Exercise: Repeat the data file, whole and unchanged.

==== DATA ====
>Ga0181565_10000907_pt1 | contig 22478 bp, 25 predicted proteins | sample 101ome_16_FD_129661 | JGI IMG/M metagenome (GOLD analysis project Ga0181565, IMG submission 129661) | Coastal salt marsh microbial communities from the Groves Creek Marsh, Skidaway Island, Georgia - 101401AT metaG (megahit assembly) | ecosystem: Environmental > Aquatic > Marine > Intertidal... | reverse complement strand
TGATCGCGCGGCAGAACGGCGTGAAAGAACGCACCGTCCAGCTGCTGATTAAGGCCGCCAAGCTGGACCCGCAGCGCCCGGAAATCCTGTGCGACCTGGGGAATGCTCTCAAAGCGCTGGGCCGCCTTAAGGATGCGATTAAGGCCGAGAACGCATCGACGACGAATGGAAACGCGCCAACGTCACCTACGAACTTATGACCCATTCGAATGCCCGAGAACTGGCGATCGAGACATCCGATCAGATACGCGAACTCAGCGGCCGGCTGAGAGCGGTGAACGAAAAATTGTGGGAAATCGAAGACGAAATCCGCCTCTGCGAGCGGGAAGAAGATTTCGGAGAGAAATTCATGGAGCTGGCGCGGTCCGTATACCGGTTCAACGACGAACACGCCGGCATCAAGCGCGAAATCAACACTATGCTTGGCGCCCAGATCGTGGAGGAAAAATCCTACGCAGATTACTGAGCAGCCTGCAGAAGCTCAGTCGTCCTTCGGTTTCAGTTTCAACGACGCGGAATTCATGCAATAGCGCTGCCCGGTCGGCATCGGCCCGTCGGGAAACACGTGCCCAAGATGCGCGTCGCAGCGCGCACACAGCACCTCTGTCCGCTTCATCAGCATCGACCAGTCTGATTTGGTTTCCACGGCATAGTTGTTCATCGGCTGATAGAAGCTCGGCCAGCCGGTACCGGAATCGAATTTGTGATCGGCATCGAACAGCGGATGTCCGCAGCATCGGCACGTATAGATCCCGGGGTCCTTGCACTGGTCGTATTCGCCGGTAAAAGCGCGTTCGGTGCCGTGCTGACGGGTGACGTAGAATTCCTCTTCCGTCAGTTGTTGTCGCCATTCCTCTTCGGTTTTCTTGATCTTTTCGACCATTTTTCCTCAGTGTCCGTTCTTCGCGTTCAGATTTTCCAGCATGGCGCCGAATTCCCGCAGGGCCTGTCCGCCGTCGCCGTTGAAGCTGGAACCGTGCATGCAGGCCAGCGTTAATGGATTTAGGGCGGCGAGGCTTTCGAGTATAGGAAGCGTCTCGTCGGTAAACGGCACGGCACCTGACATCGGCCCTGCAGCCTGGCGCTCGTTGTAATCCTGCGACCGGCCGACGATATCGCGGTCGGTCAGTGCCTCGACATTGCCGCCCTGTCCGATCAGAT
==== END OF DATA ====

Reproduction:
>Ga0181565_10000907_pt1 | contig 22478 bp, 25 predicted proteins | sample 101ome_16_FD_129661 | JGI IMG/M metagenome (GOLD analysis project Ga0181565, IMG submission 129661) | Coastal salt marsh microbial communities from the Groves Creek Marsh, Skidaway Island, Georgia - 101401AT metaG (megahit assembly) | ecosystem: Environmental > Aquatic > Marine > Intertidal... | reverse complement strand
TGATCGCGCGGCAGAACGGCGTGAAAGAACGCACCGTCCAGCTGCTGATTAAGGCCGCCAAGCTGGACCCGCAGCGCCCGGAAATCCTGTGCGACCTGGGGAATGCTCTCAAAGCGCTGGGCCGCCTTAAGGATGCGATTAAGGCCGAGAACGCATCGACGACGAATGGAAACGCGCCAACGTCACCTACGAACTTATGACCCATTCGAATGCCCGAGAACTGGCGATCGAGACATCCGATCAGATACGCGAACTCAGCGGCCGGCTGAGAGCGGTGAACGAAAAATTGTGGGAAATCGAAGACGAAATCCGCCTCTGCGAGCGGGAAGAAGATTTCGGAGAGAAATTCATGGAGCTGGCGCGGTCCGTATACCGGTTCAACGACGAACACGCCGGCATCAAGCGCGAAATCAACACTATGCTTGGCGCCCAGATCGTGGAGGAAAAATCCTACGCAGATTACTGAGCAGCCTGCAGAAGCTCAGTCGTCCTTCGGTTTCAGTTTCAACGACGCGGAATTCATGCAATAGCGCTGCCCGGTCGGCATCGGCCCGTCGGGAAACACGTGCCCAAGATGCGCGTCGCAGCGCGCACACAGCACCTCTGTCCGCTTCATCAGCATCGACCAGTCTGATTTGGTTTCCACGGCATAGTTGTTCATCGGCTGATAGAAGCTCGGCCAGCCGGTACCGGAATCGAATTTGTGATCGGCATCGAACAGCGGATGTCCGCAGCATCGGCACGTATAGATCCCGGGGTCCTTGCACTGGTCGTATTCGCCGGTAAAAGCGCGTTCGGTGCCGTGCTGACGGGTGACGTAGAATTCCTCTTCCGTCAGTTGTTGTCGCCATTCCTCTTCGGTTTTCTTGATCTTTTCGACCATTTTTCCTCAGTGTCCGTTCTTCGCGTTCAGATTTTCCAGCATGGCGCCGAATTCCCGCAGGGCCTGTCCGCCGTCGCCGTTGAAGCTGGAACCGTGCATGCAGGCCAGCGTTAATGGATTTAGGGCGGCGAGGCTTTCGAGTATAGGAAGCGTCTCGTCGGTAAACGGCACGGCACCTGACATCGGCCCTGCAGCCTGGCGCTCGTTGTAATCCTGCGACCGGCCGACGATATCGCGGTCGGTCAGTGCCTCGACATTGCCGCCCTGTCCGATCAGAT